For my November Chick Lit Challenge read I decided to read something a little cozy. And what's cozier than a book with a ball of yarn on the cover? Unravelled by (Canadian!) Robyn Harding was a fun read.
Here's what this book is all about, courtesy of Goodreads:
Beth wasn't sure that joining a knitting club would fill the void created when she left her commitment phobic boyfriend and moved in with a kooky roommate, but it was worth a try. Even more than a hobby, Beth needed a new circle of friends to help her rebuild her life.This was a book that I picked up on a library trip. I almost missed it but while I was wandering through the stacks the Canadian sticker on the spine and the interesting title caught my eye. I admit, it sat in my library pile for probably six or seven weeks before I finally picked it up to read (I kept renewing it...hope no one else wanted it!). I'm glad I did because it was an enjoyable read even if it doesn't quite make it to my favourites list.
Together the club knit scarves, sweaters, and the bonds of friendship. Beth even started dating again - and this time she was doing it right! But Beth soon discovers that her new man has a secret so shocking it could end their relationship - and worse, destroy the best group of friends she's ever had. Unravelled is a hilarious tale of knitting, betrayal, and the power of friendship.
There was a bit of craziness in this book that just didn't quite suite my tastes. Beth was one of those women with a deadline - she wanted to be married by a certain age and have kids by a certain age. I guess I can understand that to a point but I think putting these restrictions on yourself and your relationships creates unnecessary tension. I do appreciate that Beth really finds herself during the course of this novel. If a character makes me go through all sorts of stuff with her throughout the course of the novel I want her to change for the better, otherwise I find the book to be a waste of my time. Anyone else feel like that? When a character is obviously flawed but doesn't make any changes to their life to make it better? Happily, Beth was not one of those characters and I like how her story ended up.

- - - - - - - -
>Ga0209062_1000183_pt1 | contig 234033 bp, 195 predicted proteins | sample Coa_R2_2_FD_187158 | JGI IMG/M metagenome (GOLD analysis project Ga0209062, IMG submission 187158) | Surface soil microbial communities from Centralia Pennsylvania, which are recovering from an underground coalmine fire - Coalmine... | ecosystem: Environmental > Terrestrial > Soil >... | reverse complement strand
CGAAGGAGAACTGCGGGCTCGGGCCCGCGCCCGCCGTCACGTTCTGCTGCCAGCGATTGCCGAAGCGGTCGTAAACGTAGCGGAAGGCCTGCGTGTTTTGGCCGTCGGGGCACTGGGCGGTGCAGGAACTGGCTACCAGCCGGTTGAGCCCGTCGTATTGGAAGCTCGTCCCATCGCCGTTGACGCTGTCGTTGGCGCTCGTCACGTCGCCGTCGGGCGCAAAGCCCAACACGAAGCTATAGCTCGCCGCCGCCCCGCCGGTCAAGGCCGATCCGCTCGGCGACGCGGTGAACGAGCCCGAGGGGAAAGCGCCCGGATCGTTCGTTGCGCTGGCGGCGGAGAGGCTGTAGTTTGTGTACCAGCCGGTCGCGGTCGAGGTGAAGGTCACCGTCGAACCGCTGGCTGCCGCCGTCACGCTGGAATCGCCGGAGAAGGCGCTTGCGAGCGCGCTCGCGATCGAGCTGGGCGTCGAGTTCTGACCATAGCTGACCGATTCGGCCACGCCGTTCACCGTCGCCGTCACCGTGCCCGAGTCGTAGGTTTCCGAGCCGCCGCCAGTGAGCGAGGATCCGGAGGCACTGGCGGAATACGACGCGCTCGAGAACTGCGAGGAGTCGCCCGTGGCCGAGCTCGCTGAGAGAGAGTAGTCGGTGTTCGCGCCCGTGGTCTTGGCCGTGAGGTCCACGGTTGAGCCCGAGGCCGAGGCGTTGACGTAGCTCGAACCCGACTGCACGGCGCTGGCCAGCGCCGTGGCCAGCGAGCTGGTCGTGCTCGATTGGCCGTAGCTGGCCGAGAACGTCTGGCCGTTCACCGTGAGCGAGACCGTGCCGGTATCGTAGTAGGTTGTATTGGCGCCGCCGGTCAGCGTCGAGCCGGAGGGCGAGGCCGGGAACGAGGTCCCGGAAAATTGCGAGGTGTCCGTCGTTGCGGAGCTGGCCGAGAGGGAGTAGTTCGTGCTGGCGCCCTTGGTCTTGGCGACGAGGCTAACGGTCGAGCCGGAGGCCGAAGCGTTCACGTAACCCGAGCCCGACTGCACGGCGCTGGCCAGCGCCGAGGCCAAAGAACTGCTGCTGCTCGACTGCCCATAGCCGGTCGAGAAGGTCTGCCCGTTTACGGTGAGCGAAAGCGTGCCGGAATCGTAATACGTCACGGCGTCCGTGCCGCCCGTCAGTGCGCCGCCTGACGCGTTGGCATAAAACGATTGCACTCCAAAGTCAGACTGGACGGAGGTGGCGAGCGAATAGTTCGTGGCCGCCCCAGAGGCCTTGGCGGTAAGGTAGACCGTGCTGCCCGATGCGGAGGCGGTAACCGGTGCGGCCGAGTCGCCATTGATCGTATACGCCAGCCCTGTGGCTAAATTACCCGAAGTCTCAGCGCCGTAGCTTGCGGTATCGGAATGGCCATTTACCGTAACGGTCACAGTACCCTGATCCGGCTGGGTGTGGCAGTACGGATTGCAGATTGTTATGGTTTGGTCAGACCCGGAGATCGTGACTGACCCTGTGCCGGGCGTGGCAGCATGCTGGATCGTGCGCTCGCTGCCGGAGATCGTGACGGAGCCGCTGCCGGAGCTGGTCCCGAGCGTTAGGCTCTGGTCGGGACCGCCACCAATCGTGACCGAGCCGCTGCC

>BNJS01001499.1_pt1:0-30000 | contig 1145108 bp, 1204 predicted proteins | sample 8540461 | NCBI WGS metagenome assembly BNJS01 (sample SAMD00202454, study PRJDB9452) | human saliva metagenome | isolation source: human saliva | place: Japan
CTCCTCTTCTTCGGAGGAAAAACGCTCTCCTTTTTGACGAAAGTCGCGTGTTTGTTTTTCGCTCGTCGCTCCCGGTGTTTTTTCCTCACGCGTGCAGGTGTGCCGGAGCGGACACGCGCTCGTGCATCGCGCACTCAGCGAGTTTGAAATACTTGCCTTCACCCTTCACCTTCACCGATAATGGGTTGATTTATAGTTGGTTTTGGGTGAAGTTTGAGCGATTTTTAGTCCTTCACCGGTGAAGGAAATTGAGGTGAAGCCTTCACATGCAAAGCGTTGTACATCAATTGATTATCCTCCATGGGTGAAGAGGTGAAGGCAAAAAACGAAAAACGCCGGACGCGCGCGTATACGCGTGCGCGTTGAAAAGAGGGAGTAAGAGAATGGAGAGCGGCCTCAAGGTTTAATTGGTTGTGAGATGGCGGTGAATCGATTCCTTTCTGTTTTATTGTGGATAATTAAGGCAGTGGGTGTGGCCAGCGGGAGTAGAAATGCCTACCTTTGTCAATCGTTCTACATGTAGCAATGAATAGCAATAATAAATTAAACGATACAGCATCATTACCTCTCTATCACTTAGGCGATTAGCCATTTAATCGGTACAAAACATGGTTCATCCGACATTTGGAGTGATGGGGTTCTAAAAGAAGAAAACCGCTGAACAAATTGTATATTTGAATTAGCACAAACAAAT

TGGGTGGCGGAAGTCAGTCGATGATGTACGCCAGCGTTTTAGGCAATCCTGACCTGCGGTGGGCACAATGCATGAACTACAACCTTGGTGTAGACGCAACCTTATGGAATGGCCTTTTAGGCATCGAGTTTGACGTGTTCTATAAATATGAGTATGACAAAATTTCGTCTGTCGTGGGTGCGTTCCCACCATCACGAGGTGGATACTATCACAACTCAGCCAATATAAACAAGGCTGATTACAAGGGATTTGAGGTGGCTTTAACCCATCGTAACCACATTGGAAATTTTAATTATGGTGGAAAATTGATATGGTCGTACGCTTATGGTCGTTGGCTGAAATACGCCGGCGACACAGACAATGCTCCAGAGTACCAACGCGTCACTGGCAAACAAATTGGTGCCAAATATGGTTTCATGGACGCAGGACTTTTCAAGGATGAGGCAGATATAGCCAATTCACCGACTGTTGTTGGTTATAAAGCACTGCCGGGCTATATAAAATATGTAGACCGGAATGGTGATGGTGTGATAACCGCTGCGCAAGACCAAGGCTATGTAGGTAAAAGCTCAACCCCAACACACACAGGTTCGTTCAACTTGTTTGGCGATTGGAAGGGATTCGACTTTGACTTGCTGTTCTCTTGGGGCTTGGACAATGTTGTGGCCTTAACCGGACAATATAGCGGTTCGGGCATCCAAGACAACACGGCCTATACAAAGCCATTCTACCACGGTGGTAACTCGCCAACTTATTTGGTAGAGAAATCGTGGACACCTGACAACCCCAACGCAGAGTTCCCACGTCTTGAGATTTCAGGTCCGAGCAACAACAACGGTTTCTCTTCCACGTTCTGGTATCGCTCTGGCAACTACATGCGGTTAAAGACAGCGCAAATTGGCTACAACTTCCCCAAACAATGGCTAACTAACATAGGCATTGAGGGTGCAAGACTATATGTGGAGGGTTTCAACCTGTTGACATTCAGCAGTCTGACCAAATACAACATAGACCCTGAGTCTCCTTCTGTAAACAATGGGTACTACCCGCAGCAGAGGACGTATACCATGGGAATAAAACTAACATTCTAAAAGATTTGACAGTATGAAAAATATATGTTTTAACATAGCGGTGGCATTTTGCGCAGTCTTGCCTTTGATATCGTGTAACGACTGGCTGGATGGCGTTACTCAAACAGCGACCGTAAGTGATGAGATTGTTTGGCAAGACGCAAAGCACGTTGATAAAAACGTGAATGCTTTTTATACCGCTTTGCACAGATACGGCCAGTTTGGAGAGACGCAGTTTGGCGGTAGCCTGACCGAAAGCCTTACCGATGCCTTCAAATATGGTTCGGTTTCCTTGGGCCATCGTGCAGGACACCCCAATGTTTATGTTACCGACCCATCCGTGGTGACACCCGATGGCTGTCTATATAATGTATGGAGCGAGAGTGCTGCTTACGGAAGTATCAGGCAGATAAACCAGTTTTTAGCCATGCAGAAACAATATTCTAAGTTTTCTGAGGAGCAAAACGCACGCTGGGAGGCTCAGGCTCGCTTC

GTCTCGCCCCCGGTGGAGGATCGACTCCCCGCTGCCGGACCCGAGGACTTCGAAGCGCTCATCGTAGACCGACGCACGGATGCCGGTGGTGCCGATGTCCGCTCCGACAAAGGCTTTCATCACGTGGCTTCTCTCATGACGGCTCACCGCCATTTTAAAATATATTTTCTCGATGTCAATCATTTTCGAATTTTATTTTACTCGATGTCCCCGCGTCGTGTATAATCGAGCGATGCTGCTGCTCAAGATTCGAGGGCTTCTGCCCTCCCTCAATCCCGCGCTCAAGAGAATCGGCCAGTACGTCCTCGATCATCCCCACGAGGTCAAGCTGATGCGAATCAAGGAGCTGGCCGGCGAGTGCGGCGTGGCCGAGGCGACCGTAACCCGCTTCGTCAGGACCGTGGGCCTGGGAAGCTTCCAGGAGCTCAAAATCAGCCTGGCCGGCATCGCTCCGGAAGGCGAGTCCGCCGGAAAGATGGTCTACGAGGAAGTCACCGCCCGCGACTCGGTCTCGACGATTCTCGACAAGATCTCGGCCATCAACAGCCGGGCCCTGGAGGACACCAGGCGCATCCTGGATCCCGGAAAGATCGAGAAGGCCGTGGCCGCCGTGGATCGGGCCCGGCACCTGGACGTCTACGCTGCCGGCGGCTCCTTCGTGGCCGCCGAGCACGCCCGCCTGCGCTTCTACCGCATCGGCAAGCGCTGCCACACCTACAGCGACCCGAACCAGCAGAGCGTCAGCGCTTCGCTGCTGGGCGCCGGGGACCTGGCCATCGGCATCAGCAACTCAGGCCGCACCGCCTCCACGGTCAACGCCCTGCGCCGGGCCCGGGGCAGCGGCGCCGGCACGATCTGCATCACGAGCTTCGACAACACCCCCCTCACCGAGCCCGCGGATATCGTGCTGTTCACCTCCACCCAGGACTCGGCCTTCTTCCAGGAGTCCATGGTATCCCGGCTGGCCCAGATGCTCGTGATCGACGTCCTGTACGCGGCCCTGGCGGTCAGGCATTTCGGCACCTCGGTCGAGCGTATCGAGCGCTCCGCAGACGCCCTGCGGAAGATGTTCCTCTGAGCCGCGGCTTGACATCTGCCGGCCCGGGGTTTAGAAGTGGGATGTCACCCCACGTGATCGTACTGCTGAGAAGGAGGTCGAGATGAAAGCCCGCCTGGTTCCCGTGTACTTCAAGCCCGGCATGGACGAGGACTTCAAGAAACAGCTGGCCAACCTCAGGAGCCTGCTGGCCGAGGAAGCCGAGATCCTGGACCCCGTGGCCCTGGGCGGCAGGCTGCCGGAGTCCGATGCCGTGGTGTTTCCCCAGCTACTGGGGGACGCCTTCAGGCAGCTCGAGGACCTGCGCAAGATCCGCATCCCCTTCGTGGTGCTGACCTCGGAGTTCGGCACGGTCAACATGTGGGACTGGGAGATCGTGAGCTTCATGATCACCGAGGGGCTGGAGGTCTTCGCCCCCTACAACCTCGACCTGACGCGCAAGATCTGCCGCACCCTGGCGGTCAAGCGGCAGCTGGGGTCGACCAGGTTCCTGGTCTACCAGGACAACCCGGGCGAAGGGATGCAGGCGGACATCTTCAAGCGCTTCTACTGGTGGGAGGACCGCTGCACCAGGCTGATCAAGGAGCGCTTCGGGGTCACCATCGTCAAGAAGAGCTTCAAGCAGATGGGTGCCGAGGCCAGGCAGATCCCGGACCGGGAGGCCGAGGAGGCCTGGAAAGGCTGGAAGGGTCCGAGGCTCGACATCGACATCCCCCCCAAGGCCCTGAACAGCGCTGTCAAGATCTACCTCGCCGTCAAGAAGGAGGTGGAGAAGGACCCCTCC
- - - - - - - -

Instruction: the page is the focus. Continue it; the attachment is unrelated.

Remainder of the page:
There are a ton of supporting characters in this novel but I think they all could have used a little more development. For example, I couldn't quite understand why Angie and Beth were best friends. There are little glimpses of a good girlfriend here and there but for the most part Angie was totally absorbed with herself. I do, however, like that there are a lot of secondary characters because it meant there were lots of people available to help Beth on her journey.
There's an unexpected twist near the end of the novel that I did not see coming. I love when that happens because sometimes too many clues are given away during the course of the story and I figure out exactly what's going to happen. This twist is slightly outrageous but it totally fits with the feeling of the rest of the book. Even though it was a little bumpy getting to the resolution, I liked how Harding ended Unravelled.
Way back in January I made a resolution to learn how to knit because of another book series (the first in the series is The Friday Night Knitting Club and I suggest you give it a try!). There was something about a group of women getting together and bonding over this craft that really intrigued me. I did pretty well with my knitting for awhile but eventually it became a nice fixture on my end table. Once I read Unravelled though, I decided to pick it back up. It's not the prettiest knitting but I'm determined to create something with it. Even if it's a slightly wonky looking scarf.
Overall, I liked this book. I didn't love it but I definitely didn't hate it. I think other chick lit lovers would enjoy it too so if you happen to pass it at your own library I suggest you pick it up and give it a try.
Happy reading...and knitting! :)